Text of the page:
The wonders and adventures of Andre Norton’s “Witch World” saga have thrilled millions. Now comes a new chronicle about the hidden realms of the Witch World.
Ciara of Elmsgarth is only a small girl when the edict is issued by the Duke of Kars: KILL ALL WITH WITCH BLOOD, AND TAKE ALL THEY OWN.
A greedy mob murders her family, but Ciara is protected by the powerful Lord Tarnoor and his son, Trovagh. Safe in the isolated, siege-proof citadel of Aiskeep, Ciara and Trovagh grow, marry, and raise children.
Then the folly that grips Karsten worsens. Bigotry and corruption lead to crime, civil strife, war, and poverty — and the rise of an evil sorcerer, a black mage on a vendetta to destroy all Ciara has, and everyone she holds dear.
I love this book and the sequel The Duke’s Ballad.
This is one of the few books in Andre Norton’s Witch World series that I feel allow for new reader explanations. It’s also an unusual Fantasy book by today’s standards: It’s mostly a stand-alone, it follows the lives of three generations but it’s under 300 pages. This is one of the strengths of Ciara’s Song, in my opinion.
Andre Norton starts a lot of her Witch World books with very action-filled opening chapters – and Ciara’s Song is no exception. The first chapter of Ciara’s Song tells of the deaths of Ciara’s entire family. Yeah, it’s quite the attention grabber. This mass murder is part of something called the “Three Times Horning.” The Horning – typically only done to egregious outlaws – allows any person to torture/rape/kill/enslave the person or people who were horned as well as take anything the Horned person owned without consequence. As noted, the Horning was an action typically reserved for hard to capture outlaws but – due to actions that take place in the first three books in the Witch World series – the Duke of Karsten is manipulated into Horning all people who have “witch blood” (decedents of neighboring country Estcarp) even if they have no power. This action makes it legal to kill your “witch blood” neighbors over greed – which is exactly what Ciara’s closest neighbor decides to do. Ciara’s three brothers and her parents are all killed in this purge but Ciara was hidden and escapes.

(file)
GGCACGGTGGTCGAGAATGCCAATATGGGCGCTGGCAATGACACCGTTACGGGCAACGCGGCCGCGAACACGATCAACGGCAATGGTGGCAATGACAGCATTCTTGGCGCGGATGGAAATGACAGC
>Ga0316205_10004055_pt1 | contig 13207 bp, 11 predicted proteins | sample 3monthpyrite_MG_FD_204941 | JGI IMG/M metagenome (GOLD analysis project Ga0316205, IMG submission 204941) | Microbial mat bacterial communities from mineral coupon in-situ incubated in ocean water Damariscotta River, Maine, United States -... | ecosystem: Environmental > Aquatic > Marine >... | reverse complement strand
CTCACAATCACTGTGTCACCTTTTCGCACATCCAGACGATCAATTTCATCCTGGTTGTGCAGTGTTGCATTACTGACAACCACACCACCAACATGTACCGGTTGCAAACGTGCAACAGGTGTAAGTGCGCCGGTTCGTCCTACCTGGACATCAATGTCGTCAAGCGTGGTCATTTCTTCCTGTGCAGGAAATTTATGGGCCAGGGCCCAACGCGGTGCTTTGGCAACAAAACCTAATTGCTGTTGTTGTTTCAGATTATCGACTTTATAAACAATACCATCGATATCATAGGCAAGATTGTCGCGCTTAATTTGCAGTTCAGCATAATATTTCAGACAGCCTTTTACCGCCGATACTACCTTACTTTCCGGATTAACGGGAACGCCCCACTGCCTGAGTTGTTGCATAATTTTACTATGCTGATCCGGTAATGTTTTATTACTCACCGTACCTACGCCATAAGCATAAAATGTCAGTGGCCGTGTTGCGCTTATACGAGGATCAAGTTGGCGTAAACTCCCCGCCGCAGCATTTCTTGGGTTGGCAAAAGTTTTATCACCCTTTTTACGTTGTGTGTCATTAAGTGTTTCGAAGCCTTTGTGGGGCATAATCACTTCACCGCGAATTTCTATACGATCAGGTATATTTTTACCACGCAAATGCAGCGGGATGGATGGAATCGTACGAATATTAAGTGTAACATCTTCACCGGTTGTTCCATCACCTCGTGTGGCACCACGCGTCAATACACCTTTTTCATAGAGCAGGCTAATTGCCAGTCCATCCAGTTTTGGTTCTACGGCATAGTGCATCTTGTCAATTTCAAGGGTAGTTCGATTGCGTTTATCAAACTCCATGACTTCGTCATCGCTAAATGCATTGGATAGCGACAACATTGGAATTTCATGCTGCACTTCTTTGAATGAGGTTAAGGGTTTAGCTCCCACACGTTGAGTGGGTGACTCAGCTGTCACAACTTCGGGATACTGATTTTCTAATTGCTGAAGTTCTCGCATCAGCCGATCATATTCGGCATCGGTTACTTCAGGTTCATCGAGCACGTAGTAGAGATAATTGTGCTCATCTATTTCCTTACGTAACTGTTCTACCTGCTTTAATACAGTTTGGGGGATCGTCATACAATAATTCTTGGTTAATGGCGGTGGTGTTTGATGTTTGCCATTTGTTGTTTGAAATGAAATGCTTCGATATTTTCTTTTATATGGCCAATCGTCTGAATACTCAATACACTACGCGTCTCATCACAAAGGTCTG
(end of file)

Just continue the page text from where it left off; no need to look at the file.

As an avid reader of Norton’s Witch World series, I’m starting to notice that death – of good people – always serve as a winter of sorts. A winter in the life of the main character. The main character suffers loss, trials and tribulations but the death (and the pain caused by that death) often are catalysts for a new life (and direction) for the main character.
In Ciara’s Song, Ciara is taken in and raised by her local Lord, Tarnoor of Aiskeep. Ciara becomes engaged to the heir – her best friend Trovaugh – and is raised along with him as they learn the land and their future duties. I would consider this book a “slice of life” story – there are no earth-shattering revelations, no dogged scramble to save the world – just following Ciara’s life story. Ciara’s Song follows Ciara and her new family to adulthood, marriage, the birth and death of her children and the birth of her grandchildren. One of the really interesting things about the timeline of this book is that Ciara’s Song happens simultaneously with major world changing situations that only faintly touch the lives of the characters in Ciara’s Song. The Three Times Horning – which kills thousands and mires Karsten in chaos – occurs during Ciara’s childhood. The Turning – which completely changes the fate of the Witch World and releases forgotten magic and knowledge – occurs when Ciara’s children are adults.
Ciara has two children: a son and a daughter. The daughter passes with no children but prior to the son marries and produces three children prior to death: two boys, Kirion and Keeland, and a girl, Aisling. The boys were raised by their mother, leaving Aisling with Ciara and Trovaugh. Aisling is raised to run a Keep and be a leader while her brothers are both mistreated and spoiled in turn. The youngest son, Keeland, becomes a good man once removed from his mother’s presence but his brother is a bully. He discovers that his family has witch blood and looks for a way to wring the power out of his blood – but the witch power is only accessible to women. So he turns to dark blood magic. Delving deep into forbidden lore, Kirion finds a way to steal power from others by torturing and killing them – which he enjoys. Through the use of this stolen and forbidden magic Kirion rises to great power and wealth. This is not enough for Kirion – he wants enough power to rule the world…and he’s decided that his hated sister Aisling is the key to this power. Kirion plans to kill Aisling to steal her magic.
Ciara is once again faced with the possibility of losing family due to greed – this time from a family member. Ciara has to find the strength within herself to help keep her family intact and alive.
One of the things I really love about this story is that there’s nothing really special about her or her family except their strength: strength of character, love, family and morals.